November 2, 2001 (Ira Pilgrim)

Filling Space and Time

Television has proved that people will look at anything rather than each other.

Ann Landers

Before the days of movies, radio and television, a writer would write a play. Someone, often the writer himself, would decide to produce it. They would rent a theater, hire actors and all of the many people who are necessary to mount a play. There were, of course, theaters that were open all year long in the big cities. They relied on older plays; standards by playwrights such as Oscar Wilde and Shakespeare. Actors were members of stock companies, which had a set repertoire of plays. Roughly the same situation existed with regard to musical productions, except that there were many amateur musicians who played at family occasions and other celebrations. Depending on your age, those were referred to as "the good olde days." For sure they were old; but how good they were remains a question.

With the advent of movies, theaters opened up all over the country. Theater owners were obliged to show movies; first on weekends and then almost every day. They had to in order to pay for the theater and make a living.

Then came radio, which at first had to fill the evening hours, and eventually to broadcast 24 hours a day. By then there were recordings and the first of that strange breed called "disk jockeys."

By now you probably see where I am leading. We now have TV and radio time slots that have to be filled, not with repeatable recordings, but with something that has to appear different every time. It is inevitable that much of the content of TV has to be repetition. But it mustn't seem like it; it has to seem new. We have the same plots with a different cast of characters with different names. They are now called situation comedies, or sitcoms for short. There are writers who can toss off an episode in the time that it takes to type it, and actors with eidetic memories who can memorize their part in one reading and can call forth bitter tears, anger or joy on demand.

One of the first radio comedians, Jack Benny, did it by using the same plot over and over again with a slightly different twist each time. He and his characters were predictable. They were funny to many people because Benny and his coworkers had a knack of turning a phrase, and Benny had a sense of comedy timing that has never been surpassed. People liked the characters and laughed time and time again at the same jokes. Comedians like Jack Benny and George Burns didn't strive for originality. It was enough that they were getting fabulous salaries for doing the same shtick(Yiddish or German for piece) over and over again. If some people tired of them, there were always new audiences to whom the gags were brand new. There were, of course, a few innovative comedians, but even they had to rely on some stock situation because it is impossible, even for a comedic genius, to come up with a new situation every week. The same principle applies, dear readers, to writers of newspaper columns.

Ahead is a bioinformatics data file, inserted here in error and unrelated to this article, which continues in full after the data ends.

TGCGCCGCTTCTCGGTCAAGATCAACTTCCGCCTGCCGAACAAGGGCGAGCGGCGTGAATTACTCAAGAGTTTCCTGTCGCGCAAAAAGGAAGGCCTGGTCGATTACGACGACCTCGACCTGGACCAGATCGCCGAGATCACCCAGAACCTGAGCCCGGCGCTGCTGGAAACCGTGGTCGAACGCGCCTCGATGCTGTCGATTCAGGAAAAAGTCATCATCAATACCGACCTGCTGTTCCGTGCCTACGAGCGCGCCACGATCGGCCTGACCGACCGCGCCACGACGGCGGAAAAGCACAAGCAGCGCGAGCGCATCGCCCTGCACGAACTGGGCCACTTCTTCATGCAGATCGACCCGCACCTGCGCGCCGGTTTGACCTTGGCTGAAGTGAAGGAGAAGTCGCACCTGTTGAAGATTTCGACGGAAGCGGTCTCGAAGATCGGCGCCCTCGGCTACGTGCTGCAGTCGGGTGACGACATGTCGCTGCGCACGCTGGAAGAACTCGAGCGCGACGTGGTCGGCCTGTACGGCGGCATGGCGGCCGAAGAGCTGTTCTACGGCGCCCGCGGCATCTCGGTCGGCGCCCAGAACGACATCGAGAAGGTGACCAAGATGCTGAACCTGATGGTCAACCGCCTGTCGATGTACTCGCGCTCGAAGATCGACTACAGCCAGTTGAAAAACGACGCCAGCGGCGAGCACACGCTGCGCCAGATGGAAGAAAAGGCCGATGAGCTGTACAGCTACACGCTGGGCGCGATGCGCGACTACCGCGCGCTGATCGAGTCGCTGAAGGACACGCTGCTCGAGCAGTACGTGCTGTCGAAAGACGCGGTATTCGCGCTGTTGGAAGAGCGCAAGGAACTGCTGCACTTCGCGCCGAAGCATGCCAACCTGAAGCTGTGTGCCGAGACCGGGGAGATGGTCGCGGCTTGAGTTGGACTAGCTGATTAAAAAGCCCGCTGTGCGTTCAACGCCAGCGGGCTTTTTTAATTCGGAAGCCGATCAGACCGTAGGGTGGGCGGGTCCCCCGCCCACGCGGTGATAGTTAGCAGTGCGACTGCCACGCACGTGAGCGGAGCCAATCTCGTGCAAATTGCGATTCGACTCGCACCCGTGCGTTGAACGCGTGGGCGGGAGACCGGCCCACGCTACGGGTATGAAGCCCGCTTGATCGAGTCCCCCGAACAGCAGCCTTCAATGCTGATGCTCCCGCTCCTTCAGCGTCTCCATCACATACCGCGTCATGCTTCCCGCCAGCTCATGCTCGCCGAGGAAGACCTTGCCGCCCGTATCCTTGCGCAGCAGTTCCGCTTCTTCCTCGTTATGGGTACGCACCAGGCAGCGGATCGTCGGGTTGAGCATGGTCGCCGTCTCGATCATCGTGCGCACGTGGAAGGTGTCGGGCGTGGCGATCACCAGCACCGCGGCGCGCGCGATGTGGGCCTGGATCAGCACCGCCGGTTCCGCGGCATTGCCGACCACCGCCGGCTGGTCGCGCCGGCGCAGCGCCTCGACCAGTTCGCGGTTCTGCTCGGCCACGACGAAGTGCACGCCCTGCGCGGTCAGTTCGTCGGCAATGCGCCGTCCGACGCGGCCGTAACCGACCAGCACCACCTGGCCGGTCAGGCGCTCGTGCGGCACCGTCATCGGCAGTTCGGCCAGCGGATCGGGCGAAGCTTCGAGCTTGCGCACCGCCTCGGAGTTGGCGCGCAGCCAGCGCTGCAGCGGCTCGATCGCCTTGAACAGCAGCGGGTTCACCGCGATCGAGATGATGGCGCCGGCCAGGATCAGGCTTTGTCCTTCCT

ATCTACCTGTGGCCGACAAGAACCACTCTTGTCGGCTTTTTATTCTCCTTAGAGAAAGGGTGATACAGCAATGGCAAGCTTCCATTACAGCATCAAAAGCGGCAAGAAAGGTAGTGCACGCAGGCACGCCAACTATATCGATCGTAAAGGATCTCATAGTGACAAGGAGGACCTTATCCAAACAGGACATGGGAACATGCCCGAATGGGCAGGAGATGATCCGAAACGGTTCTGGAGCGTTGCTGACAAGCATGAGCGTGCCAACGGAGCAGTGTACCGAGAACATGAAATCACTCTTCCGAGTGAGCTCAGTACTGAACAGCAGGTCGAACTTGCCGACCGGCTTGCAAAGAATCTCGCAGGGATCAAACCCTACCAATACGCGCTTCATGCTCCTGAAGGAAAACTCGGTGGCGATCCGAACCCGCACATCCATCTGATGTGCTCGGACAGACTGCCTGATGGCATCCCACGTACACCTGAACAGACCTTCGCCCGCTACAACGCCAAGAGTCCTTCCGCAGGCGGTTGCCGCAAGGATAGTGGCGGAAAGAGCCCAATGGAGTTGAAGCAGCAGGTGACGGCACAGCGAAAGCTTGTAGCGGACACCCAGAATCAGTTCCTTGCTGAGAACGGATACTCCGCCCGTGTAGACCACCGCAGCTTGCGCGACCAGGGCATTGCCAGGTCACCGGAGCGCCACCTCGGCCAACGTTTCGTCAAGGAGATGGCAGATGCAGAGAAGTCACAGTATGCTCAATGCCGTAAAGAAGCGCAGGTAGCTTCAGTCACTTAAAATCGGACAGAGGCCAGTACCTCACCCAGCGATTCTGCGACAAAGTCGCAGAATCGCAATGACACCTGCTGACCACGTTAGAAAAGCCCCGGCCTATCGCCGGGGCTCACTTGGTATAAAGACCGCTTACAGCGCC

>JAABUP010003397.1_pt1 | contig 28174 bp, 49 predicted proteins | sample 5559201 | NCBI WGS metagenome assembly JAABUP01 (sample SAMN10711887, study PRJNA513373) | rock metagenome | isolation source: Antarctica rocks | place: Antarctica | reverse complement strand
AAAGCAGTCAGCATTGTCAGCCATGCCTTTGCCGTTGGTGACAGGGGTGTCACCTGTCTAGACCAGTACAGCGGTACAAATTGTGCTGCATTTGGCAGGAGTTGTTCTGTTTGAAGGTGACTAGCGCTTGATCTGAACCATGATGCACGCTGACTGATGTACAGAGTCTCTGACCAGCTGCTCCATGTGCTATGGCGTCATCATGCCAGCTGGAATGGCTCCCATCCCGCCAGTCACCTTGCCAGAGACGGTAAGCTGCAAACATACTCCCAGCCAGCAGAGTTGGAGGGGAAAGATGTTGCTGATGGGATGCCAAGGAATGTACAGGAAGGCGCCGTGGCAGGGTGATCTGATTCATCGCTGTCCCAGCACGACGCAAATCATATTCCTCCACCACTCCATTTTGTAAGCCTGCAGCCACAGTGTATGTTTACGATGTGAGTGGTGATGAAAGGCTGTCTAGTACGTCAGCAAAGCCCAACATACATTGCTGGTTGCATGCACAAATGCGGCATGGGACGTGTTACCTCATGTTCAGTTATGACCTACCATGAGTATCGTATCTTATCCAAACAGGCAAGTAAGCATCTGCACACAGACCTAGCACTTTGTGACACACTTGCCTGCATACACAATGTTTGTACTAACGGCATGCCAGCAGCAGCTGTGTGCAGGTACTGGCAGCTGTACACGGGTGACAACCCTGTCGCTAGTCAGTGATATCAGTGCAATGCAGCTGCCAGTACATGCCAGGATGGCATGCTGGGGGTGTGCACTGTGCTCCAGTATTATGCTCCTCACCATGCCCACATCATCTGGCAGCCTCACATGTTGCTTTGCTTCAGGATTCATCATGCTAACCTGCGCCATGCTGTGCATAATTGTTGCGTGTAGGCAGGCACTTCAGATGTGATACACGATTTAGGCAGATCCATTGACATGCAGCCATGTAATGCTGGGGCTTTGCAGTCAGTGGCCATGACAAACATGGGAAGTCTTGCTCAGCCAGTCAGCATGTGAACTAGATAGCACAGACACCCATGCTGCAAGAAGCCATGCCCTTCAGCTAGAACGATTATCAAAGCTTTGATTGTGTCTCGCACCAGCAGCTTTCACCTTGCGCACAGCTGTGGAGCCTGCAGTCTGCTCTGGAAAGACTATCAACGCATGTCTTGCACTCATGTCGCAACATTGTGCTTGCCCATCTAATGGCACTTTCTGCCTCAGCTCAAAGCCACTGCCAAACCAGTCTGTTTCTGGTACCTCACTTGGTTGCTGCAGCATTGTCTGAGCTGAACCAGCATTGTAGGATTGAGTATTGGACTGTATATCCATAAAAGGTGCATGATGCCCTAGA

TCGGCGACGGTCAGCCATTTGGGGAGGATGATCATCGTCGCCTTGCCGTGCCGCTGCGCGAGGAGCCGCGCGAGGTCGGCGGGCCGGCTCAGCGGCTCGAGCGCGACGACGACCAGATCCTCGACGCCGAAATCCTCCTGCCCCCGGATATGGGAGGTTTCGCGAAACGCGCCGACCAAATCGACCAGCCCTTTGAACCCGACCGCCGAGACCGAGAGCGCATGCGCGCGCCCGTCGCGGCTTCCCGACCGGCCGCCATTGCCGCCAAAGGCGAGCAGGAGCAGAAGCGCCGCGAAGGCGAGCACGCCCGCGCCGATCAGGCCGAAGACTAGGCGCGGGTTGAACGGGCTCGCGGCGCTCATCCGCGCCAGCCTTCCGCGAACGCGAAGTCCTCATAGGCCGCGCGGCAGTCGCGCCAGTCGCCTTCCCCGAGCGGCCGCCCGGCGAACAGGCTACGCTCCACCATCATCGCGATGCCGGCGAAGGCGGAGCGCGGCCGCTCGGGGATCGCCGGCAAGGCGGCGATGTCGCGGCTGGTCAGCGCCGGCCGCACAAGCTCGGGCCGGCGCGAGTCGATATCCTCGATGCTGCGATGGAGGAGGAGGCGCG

The news people rely on events that happen daily, and if nothing happens, they can always come up with a story about Mr. McGregor, who has a talking dog:

McGregor: Fido, tell these nice people how your life is going.

Dog: Ruff!

Well, things aren't much different now, except that there are ever so many more time slots to fill. As for the viewer, he doesn't have to ever worry about missing a bit of news. It will be around for days or weeks and if you miss it on Channel 7, it will reappear on Channel 4 and in the newspapers. It will also repeat on the news programs that are repeated every 3 or 4 hours.

As for the movies, every now and then some writer will come up with a truly original story. One of those hack producers may accidentally recognize its value and produce it. Then everyone will jump on the band wagon and it will be worked, reworked and eventually overworked. Nowadays a new idea can become a cliché in a year.

Movie reviewers have been carefully selected because they will almost always have something good to say about at least 90% of the crap that is produced.

There is also an immense audience that really doesn't care what is shown. They go to the movies to go to the movies and watch TV to watch TV.

As a consequence of this, money flows, people earn a living in much the same way as the factory worker does, by producing the same thing over and over and over and over and over and over and over and over and over and over..............................

Next column

Return to the Unclassified Home Page

Return to Ira's Home Page